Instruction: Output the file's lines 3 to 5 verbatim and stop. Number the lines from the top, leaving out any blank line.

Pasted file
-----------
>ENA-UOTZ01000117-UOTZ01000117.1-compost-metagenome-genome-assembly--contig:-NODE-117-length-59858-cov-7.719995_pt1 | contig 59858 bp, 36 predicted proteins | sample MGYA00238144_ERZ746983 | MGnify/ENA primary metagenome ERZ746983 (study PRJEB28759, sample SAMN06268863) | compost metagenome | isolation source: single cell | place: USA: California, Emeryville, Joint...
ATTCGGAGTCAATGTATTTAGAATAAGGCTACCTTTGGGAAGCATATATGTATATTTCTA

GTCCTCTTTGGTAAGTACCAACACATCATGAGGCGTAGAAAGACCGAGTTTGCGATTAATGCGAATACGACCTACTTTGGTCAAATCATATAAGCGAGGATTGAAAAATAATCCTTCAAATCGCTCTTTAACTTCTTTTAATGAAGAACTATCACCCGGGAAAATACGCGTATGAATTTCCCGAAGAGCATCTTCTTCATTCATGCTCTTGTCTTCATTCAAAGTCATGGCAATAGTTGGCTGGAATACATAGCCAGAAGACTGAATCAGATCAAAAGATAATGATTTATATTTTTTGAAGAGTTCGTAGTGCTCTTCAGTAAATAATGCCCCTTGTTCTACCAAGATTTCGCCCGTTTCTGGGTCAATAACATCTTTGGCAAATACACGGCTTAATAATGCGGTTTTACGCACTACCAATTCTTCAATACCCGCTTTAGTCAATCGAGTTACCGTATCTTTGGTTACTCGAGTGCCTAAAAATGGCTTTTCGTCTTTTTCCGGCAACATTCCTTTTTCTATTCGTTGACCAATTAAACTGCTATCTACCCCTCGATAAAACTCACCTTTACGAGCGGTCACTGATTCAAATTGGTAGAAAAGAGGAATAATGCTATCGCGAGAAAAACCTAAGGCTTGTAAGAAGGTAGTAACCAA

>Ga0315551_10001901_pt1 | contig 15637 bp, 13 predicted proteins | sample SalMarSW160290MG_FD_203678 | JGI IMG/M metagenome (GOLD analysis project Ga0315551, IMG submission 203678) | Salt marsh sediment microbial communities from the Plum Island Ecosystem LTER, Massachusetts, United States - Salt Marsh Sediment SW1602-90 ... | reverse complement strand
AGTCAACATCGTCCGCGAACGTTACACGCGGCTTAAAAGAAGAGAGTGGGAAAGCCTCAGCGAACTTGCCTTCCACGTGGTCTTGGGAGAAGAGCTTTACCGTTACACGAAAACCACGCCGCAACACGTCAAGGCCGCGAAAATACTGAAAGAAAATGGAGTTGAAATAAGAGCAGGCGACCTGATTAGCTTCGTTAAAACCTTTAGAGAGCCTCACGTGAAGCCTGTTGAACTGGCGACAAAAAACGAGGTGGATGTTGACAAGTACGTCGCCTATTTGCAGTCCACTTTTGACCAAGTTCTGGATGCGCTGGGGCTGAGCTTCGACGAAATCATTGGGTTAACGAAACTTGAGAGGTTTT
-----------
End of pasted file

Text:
GTCCTCTTTGGTAAGTACCAACACATCATGAGGCGTAGAAAGACCGAGTTTGCGATTAATGCGAATACGACCTACTTTGGTCAAATCATATAAGCGAGGATTGAAAAATAATCCTTCAAATCGCTCTTTAACTTCTTTTAATGAAGAACTATCACCCGGGAAAATACGCGTATGAATTTCCCGAAGAGCATCTTCTTCATTCATGCTCTTGTCTTCATTCAAAGTCATGGCAATAGTTGGCTGGAATACATAGCCAGAAGACTGAATCAGATCAAAAGATAATGATTTATATTTTTTGAAGAGTTCGTAGTGCTCTTCAGTAAATAATGCCCCTTGTTCTACCAAGATTTCGCCCGTTTCTGGGTCAATAACATCTTTGGCAAATACACGGCTTAATAATGCGGTTTTACGCACTACCAATTCTTCAATACCCGCTTTAGTCAATCGAGTTACCGTATCTTTGGTTACTCGAGTGCCTAAAAATGGCTTTTCGTCTTTTTCCGGCAACATTCCTTTTTCTATTCGTTGACCAATTAAACTGCTATCTACCCCTCGATAAAACTCACCTTTACGAGCGGTCACTGATTCAAATTGGTAGAAAAGAGGAATAATGCTATCGCGAGAAAAACCTAAGGCTTGTAAGAAGGTAGTAACCAA

>Ga0315551_10001901_pt1 | contig 15637 bp, 13 predicted proteins | sample SalMarSW160290MG_FD_203678 | JGI IMG/M metagenome (GOLD analysis project Ga0315551, IMG submission 203678) | Salt marsh sediment microbial communities from the Plum Island Ecosystem LTER, Massachusetts, United States - Salt Marsh Sediment SW1602-90 ... | reverse complement strand
AGTCAACATCGTCCGCGAACGTTACACGCGGCTTAAAAGAAGAGAGTGGGAAAGCCTCAGCGAACTTGCCTTCCACGTGGTCTTGGGAGAAGAGCTTTACCGTTACACGAAAACCACGCCGCAACACGTCAAGGCCGCGAAAATACTGAAAGAAAATGGAGTTGAAATAAGAGCAGGCGACCTGATTAGCTTCGTTAAAACCTTTAGAGAGCCTCACGTGAAGCCTGTTGAACTGGCGACAAAAAACGAGGTGGATGTTGACAAGTACGTCGCCTATTTGCAGTCCACTTTTGACCAAGTTCTGGATGCGCTGGGGCTGAGCTTCGACGAAATCATTGGGTTAACGAAACTTGAGAGGTTTT